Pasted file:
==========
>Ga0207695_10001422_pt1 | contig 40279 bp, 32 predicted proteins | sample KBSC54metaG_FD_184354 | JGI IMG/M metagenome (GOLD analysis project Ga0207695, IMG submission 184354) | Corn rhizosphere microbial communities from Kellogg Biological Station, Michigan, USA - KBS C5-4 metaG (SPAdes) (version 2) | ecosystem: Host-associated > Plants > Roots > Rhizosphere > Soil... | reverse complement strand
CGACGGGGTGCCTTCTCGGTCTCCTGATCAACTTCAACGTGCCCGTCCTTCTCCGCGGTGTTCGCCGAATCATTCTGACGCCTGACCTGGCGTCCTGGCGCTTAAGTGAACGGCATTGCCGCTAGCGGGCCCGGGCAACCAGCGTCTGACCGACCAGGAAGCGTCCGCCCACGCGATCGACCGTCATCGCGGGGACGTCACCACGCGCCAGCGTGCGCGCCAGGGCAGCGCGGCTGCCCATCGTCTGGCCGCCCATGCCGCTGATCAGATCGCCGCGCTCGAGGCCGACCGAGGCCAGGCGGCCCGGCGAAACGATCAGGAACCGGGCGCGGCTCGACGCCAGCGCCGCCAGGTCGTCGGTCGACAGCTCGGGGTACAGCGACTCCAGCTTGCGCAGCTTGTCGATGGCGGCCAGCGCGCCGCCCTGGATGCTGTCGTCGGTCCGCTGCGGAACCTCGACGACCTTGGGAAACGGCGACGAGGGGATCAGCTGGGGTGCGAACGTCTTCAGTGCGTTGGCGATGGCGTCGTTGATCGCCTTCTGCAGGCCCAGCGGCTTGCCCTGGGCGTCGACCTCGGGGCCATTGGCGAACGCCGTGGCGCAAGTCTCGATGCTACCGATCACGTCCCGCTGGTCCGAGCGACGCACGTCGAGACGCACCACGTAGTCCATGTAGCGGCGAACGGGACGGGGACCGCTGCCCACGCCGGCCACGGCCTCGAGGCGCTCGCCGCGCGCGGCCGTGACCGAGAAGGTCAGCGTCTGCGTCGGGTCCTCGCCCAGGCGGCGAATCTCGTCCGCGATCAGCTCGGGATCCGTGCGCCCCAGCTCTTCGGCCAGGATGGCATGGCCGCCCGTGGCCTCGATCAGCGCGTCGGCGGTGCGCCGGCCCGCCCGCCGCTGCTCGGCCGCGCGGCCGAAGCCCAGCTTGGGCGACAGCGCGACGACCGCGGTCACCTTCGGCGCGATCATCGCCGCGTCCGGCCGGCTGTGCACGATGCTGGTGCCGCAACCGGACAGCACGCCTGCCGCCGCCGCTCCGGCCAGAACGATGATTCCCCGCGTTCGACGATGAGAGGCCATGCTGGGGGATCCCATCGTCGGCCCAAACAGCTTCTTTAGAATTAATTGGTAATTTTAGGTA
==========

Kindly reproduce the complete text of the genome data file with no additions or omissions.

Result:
>Ga0207695_10001422_pt1 | contig 40279 bp, 32 predicted proteins | sample KBSC54metaG_FD_184354 | JGI IMG/M metagenome (GOLD analysis project Ga0207695, IMG submission 184354) | Corn rhizosphere microbial communities from Kellogg Biological Station, Michigan, USA - KBS C5-4 metaG (SPAdes) (version 2) | ecosystem: Host-associated > Plants > Roots > Rhizosphere > Soil... | reverse complement strand
CGACGGGGTGCCTTCTCGGTCTCCTGATCAACTTCAACGTGCCCGTCCTTCTCCGCGGTGTTCGCCGAATCATTCTGACGCCTGACCTGGCGTCCTGGCGCTTAAGTGAACGGCATTGCCGCTAGCGGGCCCGGGCAACCAGCGTCTGACCGACCAGGAAGCGTCCGCCCACGCGATCGACCGTCATCGCGGGGACGTCACCACGCGCCAGCGTGCGCGCCAGGGCAGCGCGGCTGCCCATCGTCTGGCCGCCCATGCCGCTGATCAGATCGCCGCGCTCGAGGCCGACCGAGGCCAGGCGGCCCGGCGAAACGATCAGGAACCGGGCGCGGCTCGACGCCAGCGCCGCCAGGTCGTCGGTCGACAGCTCGGGGTACAGCGACTCCAGCTTGCGCAGCTTGTCGATGGCGGCCAGCGCGCCGCCCTGGATGCTGTCGTCGGTCCGCTGCGGAACCTCGACGACCTTGGGAAACGGCGACGAGGGGATCAGCTGGGGTGCGAACGTCTTCAGTGCGTTGGCGATGGCGTCGTTGATCGCCTTCTGCAGGCCCAGCGGCTTGCCCTGGGCGTCGACCTCGGGGCCATTGGCGAACGCCGTGGCGCAAGTCTCGATGCTACCGATCACGTCCCGCTGGTCCGAGCGACGCACGTCGAGACGCACCACGTAGTCCATGTAGCGGCGAACGGGACGGGGACCGCTGCCCACGCCGGCCACGGCCTCGAGGCGCTCGCCGCGCGCGGCCGTGACCGAGAAGGTCAGCGTCTGCGTCGGGTCCTCGCCCAGGCGGCGAATCTCGTCCGCGATCAGCTCGGGATCCGTGCGCCCCAGCTCTTCGGCCAGGATGGCATGGCCGCCCGTGGCCTCGATCAGCGCGTCGGCGGTGCGCCGGCCCGCCCGCCGCTGCTCGGCCGCGCGGCCGAAGCCCAGCTTGGGCGACAGCGCGACGACCGCGGTCACCTTCGGCGCGATCATCGCCGCGTCCGGCCGGCTGTGCACGATGCTGGTGCCGCAACCGGACAGCACGCCTGCCGCCGCCGCTCCGGCCAGAACGATGATTCCCCGCGTTCGACGATGAGAGGCCATGCTGGGGGATCCCATCGTCGGCCCAAACAGCTTCTTTAGAATTAATTGGTAATTTTAGGTA